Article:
Getting Their Acts Together
Wondering how national acts such as Gretchen Wilson, The Commodores and Kansas consistently end up performing at the city of Blue Ash’s summer festivals? Barb Griffin, Blue Ash’s special events coordinator, has been helping coordinate Summerbration, Taste of Blue Ash, and Red, White and Blue Ash, for almost a decade. This past summer, the events attracted more than 300,000 people, and Taste of Blue Ash saw a 20 percent increase in attendance.

You were one of the only local municipalities to attend the International Entertainment Buyers Association in Nashville this year. What’s that like?

The conference basically showcases bands so you can see how they perform before you put your 20 or 50 grand down. They have a lot of performances — they do older bands, up-and-coming country, and bands that are trying to get back into the circuit.

Why did you decide to attend?

A lot of times municipalities use a middle agent to book the bands. Up to the middle of last year we did, too, but now that we have the direct contacts with the bands’ agencies, we’ve been able to save a lot of money.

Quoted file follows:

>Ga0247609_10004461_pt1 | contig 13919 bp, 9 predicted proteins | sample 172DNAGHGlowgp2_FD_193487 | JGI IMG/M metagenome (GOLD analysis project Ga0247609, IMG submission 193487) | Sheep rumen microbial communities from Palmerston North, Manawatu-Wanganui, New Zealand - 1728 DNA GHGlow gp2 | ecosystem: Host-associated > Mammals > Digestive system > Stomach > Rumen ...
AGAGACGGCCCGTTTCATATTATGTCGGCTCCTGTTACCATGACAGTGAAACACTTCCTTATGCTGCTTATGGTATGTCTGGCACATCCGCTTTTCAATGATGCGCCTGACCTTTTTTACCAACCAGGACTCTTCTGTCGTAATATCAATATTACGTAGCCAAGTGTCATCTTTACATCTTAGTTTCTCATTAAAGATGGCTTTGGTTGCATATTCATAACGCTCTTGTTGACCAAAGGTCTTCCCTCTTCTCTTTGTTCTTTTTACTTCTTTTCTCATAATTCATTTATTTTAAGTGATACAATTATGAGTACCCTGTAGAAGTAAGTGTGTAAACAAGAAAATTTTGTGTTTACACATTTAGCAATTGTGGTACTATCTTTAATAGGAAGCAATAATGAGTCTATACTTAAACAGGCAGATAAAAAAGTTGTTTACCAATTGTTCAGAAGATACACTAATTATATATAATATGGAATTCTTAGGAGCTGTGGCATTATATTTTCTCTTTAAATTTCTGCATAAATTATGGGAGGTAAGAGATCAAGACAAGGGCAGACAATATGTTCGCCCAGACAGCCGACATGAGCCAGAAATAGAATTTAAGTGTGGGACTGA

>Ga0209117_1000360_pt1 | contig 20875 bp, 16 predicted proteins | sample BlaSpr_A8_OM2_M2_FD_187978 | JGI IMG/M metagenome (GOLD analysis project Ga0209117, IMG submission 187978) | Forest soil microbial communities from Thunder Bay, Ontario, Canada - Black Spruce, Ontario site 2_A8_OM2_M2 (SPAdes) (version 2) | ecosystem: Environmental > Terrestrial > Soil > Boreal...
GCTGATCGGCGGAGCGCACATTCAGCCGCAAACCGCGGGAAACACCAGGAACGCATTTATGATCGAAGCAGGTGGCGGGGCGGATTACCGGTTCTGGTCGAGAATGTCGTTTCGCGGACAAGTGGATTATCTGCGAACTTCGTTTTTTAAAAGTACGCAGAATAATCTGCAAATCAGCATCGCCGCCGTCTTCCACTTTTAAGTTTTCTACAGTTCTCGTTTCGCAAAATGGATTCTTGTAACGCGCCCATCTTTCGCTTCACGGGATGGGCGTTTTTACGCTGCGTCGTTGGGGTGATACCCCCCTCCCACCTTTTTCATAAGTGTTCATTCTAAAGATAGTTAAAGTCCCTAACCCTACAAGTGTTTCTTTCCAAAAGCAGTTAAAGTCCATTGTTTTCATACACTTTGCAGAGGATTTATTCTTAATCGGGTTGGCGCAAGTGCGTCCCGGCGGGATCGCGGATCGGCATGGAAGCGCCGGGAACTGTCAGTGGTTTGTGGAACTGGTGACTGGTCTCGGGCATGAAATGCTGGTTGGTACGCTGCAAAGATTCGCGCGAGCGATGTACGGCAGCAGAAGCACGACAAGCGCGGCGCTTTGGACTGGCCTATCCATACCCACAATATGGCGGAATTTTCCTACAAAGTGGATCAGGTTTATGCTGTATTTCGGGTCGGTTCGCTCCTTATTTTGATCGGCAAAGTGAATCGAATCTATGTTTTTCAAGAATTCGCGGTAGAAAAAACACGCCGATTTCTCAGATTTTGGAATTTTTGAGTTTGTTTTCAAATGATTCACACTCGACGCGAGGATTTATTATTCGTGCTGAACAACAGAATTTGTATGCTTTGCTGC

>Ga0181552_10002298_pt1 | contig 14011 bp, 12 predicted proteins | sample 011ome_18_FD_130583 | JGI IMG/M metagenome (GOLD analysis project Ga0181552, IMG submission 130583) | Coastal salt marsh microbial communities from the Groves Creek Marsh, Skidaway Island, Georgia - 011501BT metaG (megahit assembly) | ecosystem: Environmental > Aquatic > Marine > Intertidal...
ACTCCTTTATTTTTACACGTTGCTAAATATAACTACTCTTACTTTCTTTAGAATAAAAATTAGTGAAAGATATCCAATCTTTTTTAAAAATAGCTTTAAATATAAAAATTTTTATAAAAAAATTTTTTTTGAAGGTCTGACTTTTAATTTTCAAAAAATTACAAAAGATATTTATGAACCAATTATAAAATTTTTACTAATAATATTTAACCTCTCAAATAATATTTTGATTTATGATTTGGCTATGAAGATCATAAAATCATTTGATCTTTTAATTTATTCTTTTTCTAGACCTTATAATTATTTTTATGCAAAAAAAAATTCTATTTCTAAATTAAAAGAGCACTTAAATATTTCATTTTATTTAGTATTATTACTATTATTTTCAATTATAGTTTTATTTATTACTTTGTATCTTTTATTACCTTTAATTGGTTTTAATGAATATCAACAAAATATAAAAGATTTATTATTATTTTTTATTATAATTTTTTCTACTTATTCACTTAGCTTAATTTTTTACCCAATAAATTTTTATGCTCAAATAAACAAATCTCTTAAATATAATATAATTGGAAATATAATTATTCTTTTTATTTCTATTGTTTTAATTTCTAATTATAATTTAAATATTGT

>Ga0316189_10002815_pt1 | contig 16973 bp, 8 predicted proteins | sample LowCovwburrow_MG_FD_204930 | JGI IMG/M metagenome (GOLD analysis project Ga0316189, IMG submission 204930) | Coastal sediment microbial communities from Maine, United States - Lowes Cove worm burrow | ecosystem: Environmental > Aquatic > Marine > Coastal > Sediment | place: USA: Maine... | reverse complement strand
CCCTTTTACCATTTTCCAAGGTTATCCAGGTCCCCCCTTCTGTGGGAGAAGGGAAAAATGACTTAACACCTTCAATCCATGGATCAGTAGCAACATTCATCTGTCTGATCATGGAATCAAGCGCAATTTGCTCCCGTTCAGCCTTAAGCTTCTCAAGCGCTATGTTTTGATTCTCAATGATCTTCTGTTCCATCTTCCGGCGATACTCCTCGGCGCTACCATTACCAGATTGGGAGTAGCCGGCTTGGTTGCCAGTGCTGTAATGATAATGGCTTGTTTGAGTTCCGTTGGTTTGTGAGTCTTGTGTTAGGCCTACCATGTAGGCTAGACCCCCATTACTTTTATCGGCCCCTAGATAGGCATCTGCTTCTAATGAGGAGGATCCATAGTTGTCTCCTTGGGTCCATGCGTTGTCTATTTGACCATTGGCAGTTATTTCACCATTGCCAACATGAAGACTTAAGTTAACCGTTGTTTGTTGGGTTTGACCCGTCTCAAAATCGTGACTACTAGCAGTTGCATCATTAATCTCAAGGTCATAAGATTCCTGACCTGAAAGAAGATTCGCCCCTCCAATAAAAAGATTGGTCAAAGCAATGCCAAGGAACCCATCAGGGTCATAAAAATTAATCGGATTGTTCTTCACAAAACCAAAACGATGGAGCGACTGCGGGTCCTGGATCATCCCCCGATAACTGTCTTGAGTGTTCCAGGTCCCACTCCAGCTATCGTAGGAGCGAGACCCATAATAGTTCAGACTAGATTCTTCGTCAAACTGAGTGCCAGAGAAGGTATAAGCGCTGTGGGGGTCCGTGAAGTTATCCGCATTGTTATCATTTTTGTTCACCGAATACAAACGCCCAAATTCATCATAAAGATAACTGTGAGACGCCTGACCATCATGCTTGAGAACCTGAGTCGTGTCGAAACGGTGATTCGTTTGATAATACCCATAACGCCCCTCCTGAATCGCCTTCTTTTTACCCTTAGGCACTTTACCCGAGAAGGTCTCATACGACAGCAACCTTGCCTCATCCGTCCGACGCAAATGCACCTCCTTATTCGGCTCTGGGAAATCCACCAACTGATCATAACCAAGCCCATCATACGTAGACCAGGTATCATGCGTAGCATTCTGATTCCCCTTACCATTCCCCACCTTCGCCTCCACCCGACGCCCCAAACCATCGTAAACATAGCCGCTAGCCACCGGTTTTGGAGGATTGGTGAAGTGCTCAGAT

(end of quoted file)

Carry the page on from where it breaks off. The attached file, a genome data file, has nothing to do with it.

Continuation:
What do you look for when scouting out bands?

The first thing that I look for is people that entertain, not just people who sit up there and play music. It’s a little easier when you’re a national entertainer to sit up there and play your music because everyone knows it. We want bands who engage the crowd.

Are the events profitable?

We don’t make any money off the events. It’s an opportunity for us to showcase Blue Ash and offer a recreational opportunity for people in the Tristate area to come take part in for a low cost.

— Lindsay Kottmann

Thoroughbred Fashion

Leaning forward in your seat at Turfway Park or River Downs and squinting to see if your lucky racehorse will pull through, you may not have known you’re admiring the handmade work of a local tailor.